Riverdale Season 2, Episode 7 Recap: "Tales From The Dark Side"

Photo: Courtesy of The CW.
Tonight’s episode of Riverdale was different, starting with the opening. A modulated voice reads white text scrolling across our black screens, introducing a gruesome story about the “first attacks perpetrated by a hooded assailant.”
It was part Law & Order, part every horror movie ever. But for an episode titled “Tales From The Darkside,” it was the perfect way to establish that tonight’s tale would be dark, creepy, and the beginning of a new chapter of terror in Riverdale.
We start with a warning – a letter from the Black Hood to the entire town. The message is clear: “The next 48 hrs will be a test and I will be watching you closely,” the letter reads. “Show me you are pure of heart and my work ends. Continue to sin and I will take up the sword again.”
The episode is broken into the parts — noted by black screens with white text. The first part focuses on Jughead (Cole Sprouse) and Archie (K.J. Apa).
We cut to Betty (Lili Reinhart) and Jughead in bed. Betty is feeling guilty about the murder of Mr. Phillips, a.k.a. “The Sugar Man.” But their cuddle time is cut short by a phone call from Penny Peabody (Britt Morgan). You remember her, right? She’s the “snake charmer” that helped out F.P. (Skeet Ulrich) for a price. Jughead was warned about her by his father, but he ignored him. If you ever needed proof to listen to F.P., this episode is it.
Penny tells Jughead that there was an “accident” in the prison showers. The Ghoulies attacked F.P. — in retaliation for Archie’s call to the cops during their race — and now he’s badly injured in the infirmary. Of course, Penny can protect him, but for a price.
Jughead only has $18 to his name, so Penny suggests that he do her a favour. That favour is to play drug mule for her, carrying a crate from Riverdale to Greendale by midnight. Jughead has no choice, so he asks Archie for help, and his dad’s car.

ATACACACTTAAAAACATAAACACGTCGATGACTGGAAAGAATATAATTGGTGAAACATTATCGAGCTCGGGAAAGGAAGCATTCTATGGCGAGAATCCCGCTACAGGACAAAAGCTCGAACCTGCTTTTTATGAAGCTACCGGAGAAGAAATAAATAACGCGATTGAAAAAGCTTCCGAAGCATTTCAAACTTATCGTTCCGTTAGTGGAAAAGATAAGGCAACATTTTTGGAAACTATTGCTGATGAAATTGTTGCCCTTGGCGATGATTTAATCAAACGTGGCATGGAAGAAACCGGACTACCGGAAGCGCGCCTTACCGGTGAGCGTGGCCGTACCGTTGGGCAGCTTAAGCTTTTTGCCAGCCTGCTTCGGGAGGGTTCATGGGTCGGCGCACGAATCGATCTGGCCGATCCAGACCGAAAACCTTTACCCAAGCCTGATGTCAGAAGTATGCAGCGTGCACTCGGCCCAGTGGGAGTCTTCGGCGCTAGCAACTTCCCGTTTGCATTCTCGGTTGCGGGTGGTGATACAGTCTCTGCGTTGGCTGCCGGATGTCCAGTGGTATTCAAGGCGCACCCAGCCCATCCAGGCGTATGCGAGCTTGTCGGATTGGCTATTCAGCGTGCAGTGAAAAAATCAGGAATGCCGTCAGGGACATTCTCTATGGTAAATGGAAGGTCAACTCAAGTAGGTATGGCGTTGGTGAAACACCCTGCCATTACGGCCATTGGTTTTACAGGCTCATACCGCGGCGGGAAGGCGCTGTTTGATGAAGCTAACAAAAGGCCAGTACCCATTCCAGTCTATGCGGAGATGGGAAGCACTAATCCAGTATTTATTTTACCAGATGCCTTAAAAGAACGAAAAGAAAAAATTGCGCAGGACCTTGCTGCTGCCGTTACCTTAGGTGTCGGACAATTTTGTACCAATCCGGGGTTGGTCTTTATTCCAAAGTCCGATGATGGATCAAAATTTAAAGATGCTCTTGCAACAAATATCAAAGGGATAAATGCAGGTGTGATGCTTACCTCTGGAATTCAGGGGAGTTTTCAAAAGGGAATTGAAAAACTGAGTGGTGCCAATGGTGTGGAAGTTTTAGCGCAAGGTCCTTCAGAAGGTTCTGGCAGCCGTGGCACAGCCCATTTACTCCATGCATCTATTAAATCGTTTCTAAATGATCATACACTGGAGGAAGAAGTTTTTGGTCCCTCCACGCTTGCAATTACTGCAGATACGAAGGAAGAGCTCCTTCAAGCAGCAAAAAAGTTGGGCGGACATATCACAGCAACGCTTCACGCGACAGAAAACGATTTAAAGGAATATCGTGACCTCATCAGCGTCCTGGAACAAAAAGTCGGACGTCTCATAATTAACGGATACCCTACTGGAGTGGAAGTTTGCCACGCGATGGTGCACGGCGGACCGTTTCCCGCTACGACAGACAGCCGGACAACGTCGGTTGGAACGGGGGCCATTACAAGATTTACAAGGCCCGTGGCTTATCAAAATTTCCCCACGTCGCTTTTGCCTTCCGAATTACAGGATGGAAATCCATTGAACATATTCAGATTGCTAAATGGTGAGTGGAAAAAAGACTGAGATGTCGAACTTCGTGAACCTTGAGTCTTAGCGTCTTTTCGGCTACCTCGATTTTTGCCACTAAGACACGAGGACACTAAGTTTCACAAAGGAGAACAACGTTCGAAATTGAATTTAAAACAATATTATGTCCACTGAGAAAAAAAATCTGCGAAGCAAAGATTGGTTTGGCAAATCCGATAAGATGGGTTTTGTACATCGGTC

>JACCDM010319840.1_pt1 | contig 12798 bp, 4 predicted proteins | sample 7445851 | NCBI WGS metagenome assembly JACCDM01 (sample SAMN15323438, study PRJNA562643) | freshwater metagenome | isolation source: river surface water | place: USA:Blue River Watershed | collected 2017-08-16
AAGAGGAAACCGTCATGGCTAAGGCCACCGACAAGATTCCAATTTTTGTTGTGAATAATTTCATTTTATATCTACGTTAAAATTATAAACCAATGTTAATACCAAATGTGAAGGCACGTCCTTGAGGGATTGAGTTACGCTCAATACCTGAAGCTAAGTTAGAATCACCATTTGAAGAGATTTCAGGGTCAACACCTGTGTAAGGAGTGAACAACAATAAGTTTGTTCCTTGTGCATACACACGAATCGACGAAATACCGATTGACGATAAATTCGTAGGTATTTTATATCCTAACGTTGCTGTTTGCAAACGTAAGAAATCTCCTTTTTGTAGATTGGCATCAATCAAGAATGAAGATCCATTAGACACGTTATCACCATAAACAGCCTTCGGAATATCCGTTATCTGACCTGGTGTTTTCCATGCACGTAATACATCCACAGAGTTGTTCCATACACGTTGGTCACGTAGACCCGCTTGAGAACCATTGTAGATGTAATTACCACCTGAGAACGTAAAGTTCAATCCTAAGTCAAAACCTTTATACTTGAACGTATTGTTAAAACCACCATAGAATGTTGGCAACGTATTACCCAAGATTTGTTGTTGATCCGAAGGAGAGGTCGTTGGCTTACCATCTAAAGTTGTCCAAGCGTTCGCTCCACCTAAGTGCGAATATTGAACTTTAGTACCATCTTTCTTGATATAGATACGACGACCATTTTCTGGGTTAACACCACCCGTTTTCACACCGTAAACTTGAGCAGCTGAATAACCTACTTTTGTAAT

We fast-forward to the twosome on the open road, with Archie saying, “Jug, I’ll see this through but where does it end?” Jughead doesn’t have an answer. He just tells Archie that he’s living “minute to minute” right now.
Archie waxes poetic about a possible future where our central quartet of characters lives out their dreams in New York City; Archie becomes a musician, Jughead a writer. They live in the East Village, while the girls live as roommates on Park Avenue. But this is Riverdale. Dreams never turn out the way you hope.
Their car gets a flat tire with the countdown clock (remember, they had to deliver by midnight) winding down. With no spare, the boys begin to panic, but a strange older man stops to offer a ride — for a price. It’s Jughead who hitches a ride with the stranger for $18 (his last few dollars). When asked what’s in the crate, he simply says, “pancake mix.”
It’s a tense ride and the radio doesn’t help with some kind of preacher talking about the Black Hood being “the reaper” for a town that is “soulless and corrupt.” Jughead is made more uncomfortable (and so are we) when the man driving says that some people think the Black Hood is “doing God’s work.”
When they stop for gas, Jughead goes to the pump and starts checking out a tarp covering something bulky in the truck’s back. Despite earlier warnings not to look under the tarp, Jughead does just that after spotting a pool of blood. He finds a dead deer — a relief after the creepy driver’s praise for the Hood.
His driver invites him to eat at the gas station’s cafe/diner. And this is where we hear the legend of “The Reaper.” Last week it was the “Sugar Man.” Now it’s the “Reaper.” Who knew Riverdale had so many urban legends? But if the “Sugar Man” incident is any indication, I have a feeling the “Reaper” is all too real.
“The Reaper” is described as a “thrill-seeking psycho” who murders a family in Fox Woods before running to California to…worship the devil. It sounds absurd, but the man wonders if the “Reaper” ever really left – maybe he’s even the Black Hood.